One of the most frequent problems that people with dementia can face is the inability to have a good nights sleep. It is common for people with dementia to be restless during the night and feel lethargic during the day, this situation is not ideal. Given the importance of sleep, it’s essential to do everything necessary to prioritise the establishment of a good sleeping pattern

Here are some ideas that can help someone with dementia achieve a healthy sleeping schedule:

Identify possible causes of sleeplessness

This is easier said than done but it’s crucial to investigate any likely physical causes of sleeplessness. Talk to the GP about having an assessment of the overall condition of the person with dementia. There are many physical conditions that can have an impact on sleep, for example sleep apnea, a common complaint that  can cause a person to wake up frequently and therefore interrupt their REM cycle.

Make sleeping a routine

Routines are important, especially for someone with dementia. It is crucial to associate particular activities with a certain time of day. From a warm pre bedtime drink, to brushing teeth, running a bath with aromatherapy oils that encourage sleep and putting on pyjamas, anything that can be done regularly in order to signal that it’s time for bed is extremely helpful.

Limit day time naps

People with dementia often need to have some sleep during the day. Whilst it is important to rest during the daytime, there needs to be a balance between meeting the need to sleep during the day and not jeopardising the chances of a full nights sleep. Because sleeping on a bed produces deeper sleep than for example when napping on a couch, perhaps daytime naps could occur in places other than bed? A quiet comfortable place can be created for daytime rest and part of that routine should be a clear idea of when one should wake up, do not be tempted to let them oversleep.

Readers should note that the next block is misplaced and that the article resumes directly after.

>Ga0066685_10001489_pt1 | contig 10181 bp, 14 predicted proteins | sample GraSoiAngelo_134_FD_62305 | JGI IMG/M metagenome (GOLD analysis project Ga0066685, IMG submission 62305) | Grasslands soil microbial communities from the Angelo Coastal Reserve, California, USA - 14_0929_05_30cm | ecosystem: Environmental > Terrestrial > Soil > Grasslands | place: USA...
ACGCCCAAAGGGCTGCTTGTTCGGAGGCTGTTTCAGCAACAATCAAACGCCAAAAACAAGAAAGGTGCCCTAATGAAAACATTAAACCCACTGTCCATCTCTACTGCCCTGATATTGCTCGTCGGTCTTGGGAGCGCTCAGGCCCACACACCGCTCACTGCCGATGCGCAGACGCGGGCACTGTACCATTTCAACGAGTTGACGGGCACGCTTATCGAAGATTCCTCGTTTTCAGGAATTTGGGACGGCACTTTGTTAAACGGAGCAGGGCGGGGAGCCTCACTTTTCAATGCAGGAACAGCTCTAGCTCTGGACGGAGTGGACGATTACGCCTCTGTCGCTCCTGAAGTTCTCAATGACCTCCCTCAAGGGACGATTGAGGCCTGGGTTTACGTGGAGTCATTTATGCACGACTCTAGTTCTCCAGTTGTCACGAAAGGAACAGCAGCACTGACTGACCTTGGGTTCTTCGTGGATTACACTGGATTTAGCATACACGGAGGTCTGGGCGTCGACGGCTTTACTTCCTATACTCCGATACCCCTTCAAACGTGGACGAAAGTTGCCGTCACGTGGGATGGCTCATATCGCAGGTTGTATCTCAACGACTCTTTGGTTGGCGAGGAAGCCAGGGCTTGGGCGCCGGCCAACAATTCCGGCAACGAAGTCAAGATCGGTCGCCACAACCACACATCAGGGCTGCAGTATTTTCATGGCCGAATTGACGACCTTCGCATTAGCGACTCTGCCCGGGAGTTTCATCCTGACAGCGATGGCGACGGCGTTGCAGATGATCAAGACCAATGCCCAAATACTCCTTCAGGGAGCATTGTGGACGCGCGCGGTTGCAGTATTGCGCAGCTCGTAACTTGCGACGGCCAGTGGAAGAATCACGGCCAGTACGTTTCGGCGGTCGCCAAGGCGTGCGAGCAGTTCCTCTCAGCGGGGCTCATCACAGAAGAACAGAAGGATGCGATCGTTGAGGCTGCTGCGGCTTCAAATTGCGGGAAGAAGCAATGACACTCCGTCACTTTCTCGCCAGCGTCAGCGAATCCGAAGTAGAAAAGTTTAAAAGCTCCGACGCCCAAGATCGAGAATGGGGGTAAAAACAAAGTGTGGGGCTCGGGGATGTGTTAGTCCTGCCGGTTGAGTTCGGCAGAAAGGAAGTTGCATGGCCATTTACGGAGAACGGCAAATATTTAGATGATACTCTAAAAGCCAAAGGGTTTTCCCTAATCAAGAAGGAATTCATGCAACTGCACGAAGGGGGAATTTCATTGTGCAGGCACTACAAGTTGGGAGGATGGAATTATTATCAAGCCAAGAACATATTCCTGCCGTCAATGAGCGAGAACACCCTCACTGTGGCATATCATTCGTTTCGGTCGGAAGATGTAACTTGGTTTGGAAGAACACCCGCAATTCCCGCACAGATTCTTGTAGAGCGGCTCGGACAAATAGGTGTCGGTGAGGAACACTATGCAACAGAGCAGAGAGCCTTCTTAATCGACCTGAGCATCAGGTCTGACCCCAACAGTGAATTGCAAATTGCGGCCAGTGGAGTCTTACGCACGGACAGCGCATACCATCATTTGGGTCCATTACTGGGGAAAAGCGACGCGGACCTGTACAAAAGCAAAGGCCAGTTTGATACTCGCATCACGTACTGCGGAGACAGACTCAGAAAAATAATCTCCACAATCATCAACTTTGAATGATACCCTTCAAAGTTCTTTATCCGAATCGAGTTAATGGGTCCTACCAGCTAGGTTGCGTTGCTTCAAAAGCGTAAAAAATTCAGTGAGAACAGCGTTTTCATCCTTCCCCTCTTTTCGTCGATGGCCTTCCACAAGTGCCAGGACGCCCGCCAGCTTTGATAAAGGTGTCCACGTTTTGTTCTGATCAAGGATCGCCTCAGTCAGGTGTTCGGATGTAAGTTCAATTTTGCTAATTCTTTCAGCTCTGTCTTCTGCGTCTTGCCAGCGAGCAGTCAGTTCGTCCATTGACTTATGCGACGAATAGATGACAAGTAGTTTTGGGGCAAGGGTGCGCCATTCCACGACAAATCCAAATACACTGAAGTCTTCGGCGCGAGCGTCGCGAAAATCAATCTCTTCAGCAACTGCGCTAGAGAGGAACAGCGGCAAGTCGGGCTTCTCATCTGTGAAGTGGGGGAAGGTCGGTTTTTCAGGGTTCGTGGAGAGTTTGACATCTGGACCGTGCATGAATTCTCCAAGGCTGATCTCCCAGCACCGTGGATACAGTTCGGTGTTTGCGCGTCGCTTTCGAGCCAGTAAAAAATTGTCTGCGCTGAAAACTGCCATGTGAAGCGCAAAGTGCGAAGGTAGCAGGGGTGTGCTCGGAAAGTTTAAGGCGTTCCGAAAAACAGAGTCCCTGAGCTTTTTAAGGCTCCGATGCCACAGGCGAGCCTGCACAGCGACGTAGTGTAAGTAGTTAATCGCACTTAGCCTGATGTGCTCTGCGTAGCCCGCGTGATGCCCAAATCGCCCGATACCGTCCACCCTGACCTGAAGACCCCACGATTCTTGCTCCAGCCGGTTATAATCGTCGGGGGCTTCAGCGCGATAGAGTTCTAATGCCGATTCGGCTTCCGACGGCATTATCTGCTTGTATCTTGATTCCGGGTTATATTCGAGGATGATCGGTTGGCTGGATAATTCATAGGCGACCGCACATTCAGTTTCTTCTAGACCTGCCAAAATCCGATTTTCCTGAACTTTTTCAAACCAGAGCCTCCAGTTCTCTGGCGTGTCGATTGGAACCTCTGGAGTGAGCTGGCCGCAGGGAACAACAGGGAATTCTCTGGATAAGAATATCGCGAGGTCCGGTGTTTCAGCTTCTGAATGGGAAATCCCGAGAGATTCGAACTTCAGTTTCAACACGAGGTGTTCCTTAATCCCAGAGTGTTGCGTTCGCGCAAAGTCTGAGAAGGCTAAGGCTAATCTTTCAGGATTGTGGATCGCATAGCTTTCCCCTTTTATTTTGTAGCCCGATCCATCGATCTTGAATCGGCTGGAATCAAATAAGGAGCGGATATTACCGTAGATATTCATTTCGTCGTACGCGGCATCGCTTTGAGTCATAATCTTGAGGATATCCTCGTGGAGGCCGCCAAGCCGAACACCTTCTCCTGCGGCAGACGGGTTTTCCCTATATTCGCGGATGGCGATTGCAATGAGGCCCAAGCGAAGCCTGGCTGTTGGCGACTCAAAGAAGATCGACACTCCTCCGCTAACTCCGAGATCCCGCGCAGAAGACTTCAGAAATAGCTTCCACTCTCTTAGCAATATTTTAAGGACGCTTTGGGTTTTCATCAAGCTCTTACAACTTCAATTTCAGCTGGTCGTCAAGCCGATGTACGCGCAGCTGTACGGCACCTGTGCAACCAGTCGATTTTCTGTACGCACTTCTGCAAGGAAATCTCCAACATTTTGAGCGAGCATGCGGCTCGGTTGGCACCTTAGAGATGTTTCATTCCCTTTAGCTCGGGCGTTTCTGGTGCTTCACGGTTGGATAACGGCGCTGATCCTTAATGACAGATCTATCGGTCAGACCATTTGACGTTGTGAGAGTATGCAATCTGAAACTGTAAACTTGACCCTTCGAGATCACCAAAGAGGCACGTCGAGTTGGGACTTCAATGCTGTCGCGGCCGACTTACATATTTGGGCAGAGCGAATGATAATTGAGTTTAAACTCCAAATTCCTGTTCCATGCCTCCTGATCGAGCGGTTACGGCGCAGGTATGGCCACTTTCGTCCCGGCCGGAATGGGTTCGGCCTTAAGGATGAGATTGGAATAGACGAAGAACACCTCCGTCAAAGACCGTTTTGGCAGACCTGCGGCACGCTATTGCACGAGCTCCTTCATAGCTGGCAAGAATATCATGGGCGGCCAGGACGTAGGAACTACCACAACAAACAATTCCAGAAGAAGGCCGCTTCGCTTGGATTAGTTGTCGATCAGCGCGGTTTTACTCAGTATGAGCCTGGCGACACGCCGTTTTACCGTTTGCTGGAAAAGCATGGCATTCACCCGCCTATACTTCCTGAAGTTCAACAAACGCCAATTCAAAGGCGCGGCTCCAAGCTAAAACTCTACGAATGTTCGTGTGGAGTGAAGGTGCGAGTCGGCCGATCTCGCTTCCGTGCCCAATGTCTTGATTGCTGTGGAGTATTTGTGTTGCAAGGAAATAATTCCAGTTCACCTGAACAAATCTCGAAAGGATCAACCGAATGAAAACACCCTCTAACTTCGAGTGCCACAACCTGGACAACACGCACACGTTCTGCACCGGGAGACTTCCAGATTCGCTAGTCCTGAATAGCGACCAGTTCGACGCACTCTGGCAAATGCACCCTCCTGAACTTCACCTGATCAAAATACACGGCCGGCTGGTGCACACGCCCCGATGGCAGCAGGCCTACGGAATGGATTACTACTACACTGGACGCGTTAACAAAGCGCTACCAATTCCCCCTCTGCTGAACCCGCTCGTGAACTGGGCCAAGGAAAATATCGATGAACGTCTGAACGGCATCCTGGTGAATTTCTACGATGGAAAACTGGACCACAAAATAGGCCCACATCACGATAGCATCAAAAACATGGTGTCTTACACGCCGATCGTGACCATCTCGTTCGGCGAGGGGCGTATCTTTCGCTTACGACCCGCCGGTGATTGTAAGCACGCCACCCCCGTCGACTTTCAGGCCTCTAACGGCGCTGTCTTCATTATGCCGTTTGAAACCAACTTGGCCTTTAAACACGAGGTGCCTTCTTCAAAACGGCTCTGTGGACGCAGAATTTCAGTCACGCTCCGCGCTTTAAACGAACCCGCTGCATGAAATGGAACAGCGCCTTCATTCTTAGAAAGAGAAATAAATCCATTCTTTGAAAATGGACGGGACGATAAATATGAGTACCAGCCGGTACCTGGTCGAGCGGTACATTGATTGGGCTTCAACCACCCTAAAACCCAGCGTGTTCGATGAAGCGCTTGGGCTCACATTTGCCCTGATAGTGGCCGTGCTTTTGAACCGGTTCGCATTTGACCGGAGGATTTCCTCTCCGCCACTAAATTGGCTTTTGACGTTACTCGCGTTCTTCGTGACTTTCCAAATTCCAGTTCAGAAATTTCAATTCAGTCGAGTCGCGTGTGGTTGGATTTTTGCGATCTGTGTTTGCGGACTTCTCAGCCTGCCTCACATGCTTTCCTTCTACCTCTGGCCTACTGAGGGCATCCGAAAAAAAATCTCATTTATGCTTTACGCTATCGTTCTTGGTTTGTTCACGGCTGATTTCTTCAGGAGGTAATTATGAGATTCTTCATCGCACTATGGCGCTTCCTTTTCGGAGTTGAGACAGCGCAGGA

Physical activity

Regular physical exertion is hugely  beneficial for people with dementia, it’s important to be as active as possible, at least twice daily. Try and schedule any activity for the early part of the day, and decrease the number of activities as it gets closer to bed time. Too much activity in the latter part of the day can leave someone  overstimulated and too energised to have a good night’s sleep.

Organise medication time

Anyone with dementia has a  very difficult time falling back to sleep if they are woken up for any reason. Caregivers and GPs should coordinate with each other in order to design a schedule that promotes sleep.  Try and schedule all medication well before bedtime, also check the potential side effects of any medication because there are some that will have  a stimulating effect, making it hard to sleep if taken at night.

Think about diet

Caffeine is a strong stimulant that can disrupt anyone’s sleep. Most people associate caffeine with coffee, but there is caffeine in a multitude of foods and drinks eg.cereals, ice cream, chocolate, tea and soft drinks may all contain caffeine. Read food labels thoroughly and if you are going to have food with caffeine in it, make sure it’s consumed in the early part of the day.

Create a relaxing environment

A person with dementia needs uninterrupted sleep. Think about the potential for any noise and distraction. Bedrooms should be located in the quietest part of the house and there should be no radio or television in the bedroom. There should be minimal or even better no light coming into the room, blackout curtains or blinds can easily solve this problem. Is the temperature right? Nothing wakes you up  more than if you re too hot or too cold.

Even if you follow all of the above tips. there is still a chance that a dementia sufferer will wake at night – it’s important to remember that waking is an extremely common occurrence affecting around 40 per cent of those with dementia.  In the event that someone  does wake in the night there are some useful things you can do.

  • Minimise the risk of falling by limiting access to stairs, perhaps a stairgate might be appropriate?
  • Consider having a baby monitor that would alert a caregiver to the fact that someone has woken up.
  • Don’t lock someone with dementia in their bedroom, if they wake up completely disoriented they could become extremely distressed by a locked door.   
  • A really worthwhile product to consider purchasing  is a day clock,  this will clearly display what time of the day or night it is and can help a  person with dementia orient themselves in the middle of the night.